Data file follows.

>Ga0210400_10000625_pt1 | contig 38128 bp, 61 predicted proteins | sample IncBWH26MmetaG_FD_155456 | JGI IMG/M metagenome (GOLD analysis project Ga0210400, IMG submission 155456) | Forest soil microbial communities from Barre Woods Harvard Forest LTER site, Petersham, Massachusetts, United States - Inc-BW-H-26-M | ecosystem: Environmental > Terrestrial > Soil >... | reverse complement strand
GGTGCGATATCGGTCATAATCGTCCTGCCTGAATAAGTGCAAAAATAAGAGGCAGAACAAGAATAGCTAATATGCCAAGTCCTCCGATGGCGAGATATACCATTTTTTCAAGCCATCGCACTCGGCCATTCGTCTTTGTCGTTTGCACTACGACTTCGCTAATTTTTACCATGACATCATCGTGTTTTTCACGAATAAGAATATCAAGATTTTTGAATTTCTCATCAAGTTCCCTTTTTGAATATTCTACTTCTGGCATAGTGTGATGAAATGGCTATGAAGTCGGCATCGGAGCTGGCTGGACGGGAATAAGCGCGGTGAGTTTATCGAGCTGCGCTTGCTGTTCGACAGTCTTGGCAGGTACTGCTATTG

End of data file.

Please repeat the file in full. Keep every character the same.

>Ga0210400_10000625_pt1 | contig 38128 bp, 61 predicted proteins | sample IncBWH26MmetaG_FD_155456 | JGI IMG/M metagenome (GOLD analysis project Ga0210400, IMG submission 155456) | Forest soil microbial communities from Barre Woods Harvard Forest LTER site, Petersham, Massachusetts, United States - Inc-BW-H-26-M | ecosystem: Environmental > Terrestrial > Soil >... | reverse complement strand
GGTGCGATATCGGTCATAATCGTCCTGCCTGAATAAGTGCAAAAATAAGAGGCAGAACAAGAATAGCTAATATGCCAAGTCCTCCGATGGCGAGATATACCATTTTTTCAAGCCATCGCACTCGGCCATTCGTCTTTGTCGTTTGCACTACGACTTCGCTAATTTTTACCATGACATCATCGTGTTTTTCACGAATAAGAATATCAAGATTTTTGAATTTCTCATCAAGTTCCCTTTTTGAATATTCTACTTCTGGCATAGTGTGATGAAATGGCTATGAAGTCGGCATCGGAGCTGGCTGGACGGGAATAAGCGCGGTGAGTTTATCGAGCTGCGCTTGCTGTTCGACAGTCTTGGCAGGTACTGCTATTG